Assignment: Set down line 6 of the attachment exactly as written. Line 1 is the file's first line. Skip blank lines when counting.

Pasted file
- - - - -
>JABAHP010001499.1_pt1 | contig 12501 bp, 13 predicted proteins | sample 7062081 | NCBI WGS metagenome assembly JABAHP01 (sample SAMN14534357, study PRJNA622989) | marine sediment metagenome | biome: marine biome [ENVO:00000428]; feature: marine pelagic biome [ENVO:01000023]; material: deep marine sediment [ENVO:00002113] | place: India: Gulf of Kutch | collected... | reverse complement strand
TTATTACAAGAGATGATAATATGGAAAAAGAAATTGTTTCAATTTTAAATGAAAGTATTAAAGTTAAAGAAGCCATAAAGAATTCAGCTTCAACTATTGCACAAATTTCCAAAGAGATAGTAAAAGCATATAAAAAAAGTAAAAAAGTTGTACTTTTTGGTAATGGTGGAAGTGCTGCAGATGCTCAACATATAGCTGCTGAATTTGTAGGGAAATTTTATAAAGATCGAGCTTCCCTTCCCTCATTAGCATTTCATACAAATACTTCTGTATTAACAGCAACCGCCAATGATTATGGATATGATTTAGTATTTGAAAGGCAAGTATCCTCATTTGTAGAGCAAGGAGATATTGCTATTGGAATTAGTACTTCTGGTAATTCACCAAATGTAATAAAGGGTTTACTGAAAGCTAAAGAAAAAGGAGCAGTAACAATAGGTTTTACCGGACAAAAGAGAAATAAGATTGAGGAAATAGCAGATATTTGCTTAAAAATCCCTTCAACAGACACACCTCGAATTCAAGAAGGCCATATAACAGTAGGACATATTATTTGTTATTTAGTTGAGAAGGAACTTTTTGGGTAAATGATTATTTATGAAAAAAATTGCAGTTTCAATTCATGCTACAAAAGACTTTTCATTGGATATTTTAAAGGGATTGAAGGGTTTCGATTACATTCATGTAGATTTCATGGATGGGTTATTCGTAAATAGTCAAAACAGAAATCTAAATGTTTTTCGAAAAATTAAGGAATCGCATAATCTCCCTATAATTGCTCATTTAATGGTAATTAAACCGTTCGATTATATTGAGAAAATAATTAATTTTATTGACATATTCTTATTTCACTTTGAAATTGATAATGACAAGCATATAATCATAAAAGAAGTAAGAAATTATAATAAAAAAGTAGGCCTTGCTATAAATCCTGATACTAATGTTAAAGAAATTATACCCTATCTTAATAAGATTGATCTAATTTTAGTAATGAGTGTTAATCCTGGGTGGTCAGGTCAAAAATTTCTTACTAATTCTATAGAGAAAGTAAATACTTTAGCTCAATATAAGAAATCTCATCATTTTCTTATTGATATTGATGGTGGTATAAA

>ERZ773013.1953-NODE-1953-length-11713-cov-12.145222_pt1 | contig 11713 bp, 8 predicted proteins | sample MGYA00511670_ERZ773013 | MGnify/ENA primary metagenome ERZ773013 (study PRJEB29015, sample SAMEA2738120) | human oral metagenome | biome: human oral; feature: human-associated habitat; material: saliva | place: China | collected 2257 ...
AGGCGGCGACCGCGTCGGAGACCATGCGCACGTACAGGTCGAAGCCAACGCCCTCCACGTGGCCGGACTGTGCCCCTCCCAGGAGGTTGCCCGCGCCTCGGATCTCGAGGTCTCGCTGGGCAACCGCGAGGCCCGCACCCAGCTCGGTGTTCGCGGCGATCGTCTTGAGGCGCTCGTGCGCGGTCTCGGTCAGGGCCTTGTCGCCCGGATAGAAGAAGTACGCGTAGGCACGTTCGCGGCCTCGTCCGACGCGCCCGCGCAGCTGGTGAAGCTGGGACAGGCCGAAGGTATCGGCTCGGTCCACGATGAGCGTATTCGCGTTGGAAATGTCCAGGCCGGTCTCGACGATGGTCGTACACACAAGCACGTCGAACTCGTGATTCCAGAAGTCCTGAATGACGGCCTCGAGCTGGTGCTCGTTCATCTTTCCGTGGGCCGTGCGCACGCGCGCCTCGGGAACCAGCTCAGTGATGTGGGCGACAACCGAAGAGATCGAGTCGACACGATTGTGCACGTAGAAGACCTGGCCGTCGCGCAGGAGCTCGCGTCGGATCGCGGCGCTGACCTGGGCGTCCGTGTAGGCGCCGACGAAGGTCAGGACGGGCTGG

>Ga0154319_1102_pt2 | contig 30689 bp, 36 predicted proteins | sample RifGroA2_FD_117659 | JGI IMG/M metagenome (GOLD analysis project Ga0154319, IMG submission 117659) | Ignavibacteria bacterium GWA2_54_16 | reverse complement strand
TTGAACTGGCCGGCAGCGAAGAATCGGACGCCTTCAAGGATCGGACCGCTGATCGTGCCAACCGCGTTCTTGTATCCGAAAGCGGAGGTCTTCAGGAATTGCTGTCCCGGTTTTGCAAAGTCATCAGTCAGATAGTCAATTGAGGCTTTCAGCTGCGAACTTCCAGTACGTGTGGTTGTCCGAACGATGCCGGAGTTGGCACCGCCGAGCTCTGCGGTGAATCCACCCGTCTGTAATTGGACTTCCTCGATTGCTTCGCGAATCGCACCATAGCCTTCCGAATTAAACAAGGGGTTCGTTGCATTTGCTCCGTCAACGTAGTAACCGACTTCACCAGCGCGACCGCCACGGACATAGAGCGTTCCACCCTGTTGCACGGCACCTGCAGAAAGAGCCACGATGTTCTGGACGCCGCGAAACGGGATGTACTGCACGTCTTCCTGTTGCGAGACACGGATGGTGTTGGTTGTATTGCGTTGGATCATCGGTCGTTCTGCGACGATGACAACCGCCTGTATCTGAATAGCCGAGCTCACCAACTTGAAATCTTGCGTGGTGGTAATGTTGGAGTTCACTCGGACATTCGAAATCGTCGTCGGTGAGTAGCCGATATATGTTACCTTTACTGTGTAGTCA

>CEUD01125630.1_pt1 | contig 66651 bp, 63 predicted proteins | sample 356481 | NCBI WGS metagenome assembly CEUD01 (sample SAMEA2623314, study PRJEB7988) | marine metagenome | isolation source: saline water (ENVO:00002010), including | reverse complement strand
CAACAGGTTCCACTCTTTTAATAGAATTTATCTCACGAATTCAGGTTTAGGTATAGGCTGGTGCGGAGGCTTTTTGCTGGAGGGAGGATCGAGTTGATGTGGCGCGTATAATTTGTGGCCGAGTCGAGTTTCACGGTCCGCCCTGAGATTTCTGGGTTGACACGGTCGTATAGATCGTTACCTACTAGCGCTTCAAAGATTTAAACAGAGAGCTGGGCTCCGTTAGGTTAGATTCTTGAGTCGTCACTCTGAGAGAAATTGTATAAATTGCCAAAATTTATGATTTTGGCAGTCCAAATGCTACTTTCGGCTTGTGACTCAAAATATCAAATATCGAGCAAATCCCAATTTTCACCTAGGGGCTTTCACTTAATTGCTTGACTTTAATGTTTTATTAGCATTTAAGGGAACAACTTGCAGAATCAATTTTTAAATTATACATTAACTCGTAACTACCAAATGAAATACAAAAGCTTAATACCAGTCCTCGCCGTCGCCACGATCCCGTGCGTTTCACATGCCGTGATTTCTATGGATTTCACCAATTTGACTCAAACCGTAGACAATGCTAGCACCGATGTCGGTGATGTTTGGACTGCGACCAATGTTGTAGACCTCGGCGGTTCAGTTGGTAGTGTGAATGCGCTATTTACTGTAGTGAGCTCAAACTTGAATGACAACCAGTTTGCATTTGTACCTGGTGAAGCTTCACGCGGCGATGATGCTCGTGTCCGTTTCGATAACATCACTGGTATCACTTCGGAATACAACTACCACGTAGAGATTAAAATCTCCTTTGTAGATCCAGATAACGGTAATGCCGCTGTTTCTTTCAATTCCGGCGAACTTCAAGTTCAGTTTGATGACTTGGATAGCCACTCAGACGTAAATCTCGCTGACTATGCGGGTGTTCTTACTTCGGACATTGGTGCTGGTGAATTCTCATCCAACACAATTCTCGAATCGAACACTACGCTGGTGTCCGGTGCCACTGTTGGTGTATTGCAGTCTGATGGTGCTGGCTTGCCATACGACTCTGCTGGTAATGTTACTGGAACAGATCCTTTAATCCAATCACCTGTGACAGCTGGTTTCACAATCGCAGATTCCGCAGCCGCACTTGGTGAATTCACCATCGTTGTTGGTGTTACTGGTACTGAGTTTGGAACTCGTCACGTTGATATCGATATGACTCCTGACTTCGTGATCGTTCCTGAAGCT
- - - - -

TTGAACTGGCCGGCAGCGAAGAATCGGACGCCTTCAAGGATCGGACCGCTGATCGTGCCAACCGCGTTCTTGTATCCGAAAGCGGAGGTCTTCAGGAATTGCTGTCCCGGTTTTGCAAAGTCATCAGTCAGATAGTCAATTGAGGCTTTCAGCTGCGAACTTCCAGTACGTGTGGTTGTCCGAACGATGCCGGAGTTGGCACCGCCGAGCTCTGCGGTGAATCCACCCGTCTGTAATTGGACTTCCTCGATTGCTTCGCGAATCGCACCATAGCCTTCCGAATTAAACAAGGGGTTCGTTGCATTTGCTCCGTCAACGTAGTAACCGACTTCACCAGCGCGACCGCCACGGACATAGAGCGTTCCACCCTGTTGCACGGCACCTGCAGAAAGAGCCACGATGTTCTGGACGCCGCGAAACGGGATGTACTGCACGTCTTCCTGTTGCGAGACACGGATGGTGTTGGTTGTATTGCGTTGGATCATCGGTCGTTCTGCGACGATGACAACCGCCTGTATCTGAATAGCCGAGCTCACCAACTTGAAATCTTGCGTGGTGGTAATGTTGGAGTTCACTCGGACATTCGAAATCGTCGTCGGTGAGTAGCCGATATATGTTACCTTTACTGTGTAGTCA